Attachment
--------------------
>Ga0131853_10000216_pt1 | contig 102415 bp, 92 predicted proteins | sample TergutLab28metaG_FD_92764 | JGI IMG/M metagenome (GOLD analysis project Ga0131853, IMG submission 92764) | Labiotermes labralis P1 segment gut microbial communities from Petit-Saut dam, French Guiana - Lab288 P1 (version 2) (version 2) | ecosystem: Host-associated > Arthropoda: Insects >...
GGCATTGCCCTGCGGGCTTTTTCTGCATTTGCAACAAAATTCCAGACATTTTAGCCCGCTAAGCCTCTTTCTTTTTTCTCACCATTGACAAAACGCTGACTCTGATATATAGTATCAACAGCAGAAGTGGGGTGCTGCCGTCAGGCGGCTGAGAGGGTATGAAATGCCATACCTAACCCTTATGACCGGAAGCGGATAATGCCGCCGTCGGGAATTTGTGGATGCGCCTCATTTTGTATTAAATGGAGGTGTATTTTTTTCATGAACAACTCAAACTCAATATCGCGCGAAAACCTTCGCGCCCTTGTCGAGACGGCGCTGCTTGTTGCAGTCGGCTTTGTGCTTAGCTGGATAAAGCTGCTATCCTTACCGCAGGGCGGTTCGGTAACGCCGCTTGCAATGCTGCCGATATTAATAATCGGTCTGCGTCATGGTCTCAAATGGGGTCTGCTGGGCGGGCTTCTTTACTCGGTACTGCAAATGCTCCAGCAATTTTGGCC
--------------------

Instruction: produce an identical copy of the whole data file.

>Ga0131853_10000216_pt1 | contig 102415 bp, 92 predicted proteins | sample TergutLab28metaG_FD_92764 | JGI IMG/M metagenome (GOLD analysis project Ga0131853, IMG submission 92764) | Labiotermes labralis P1 segment gut microbial communities from Petit-Saut dam, French Guiana - Lab288 P1 (version 2) (version 2) | ecosystem: Host-associated > Arthropoda: Insects >...
GGCATTGCCCTGCGGGCTTTTTCTGCATTTGCAACAAAATTCCAGACATTTTAGCCCGCTAAGCCTCTTTCTTTTTTCTCACCATTGACAAAACGCTGACTCTGATATATAGTATCAACAGCAGAAGTGGGGTGCTGCCGTCAGGCGGCTGAGAGGGTATGAAATGCCATACCTAACCCTTATGACCGGAAGCGGATAATGCCGCCGTCGGGAATTTGTGGATGCGCCTCATTTTGTATTAAATGGAGGTGTATTTTTTTCATGAACAACTCAAACTCAATATCGCGCGAAAACCTTCGCGCCCTTGTCGAGACGGCGCTGCTTGTTGCAGTCGGCTTTGTGCTTAGCTGGATAAAGCTGCTATCCTTACCGCAGGGCGGTTCGGTAACGCCGCTTGCAATGCTGCCGATATTAATAATCGGTCTGCGTCATGGTCTCAAATGGGGTCTGCTGGGCGGGCTTCTTTACTCGGTACTGCAAATGCTCCAGCAATTTTGGCC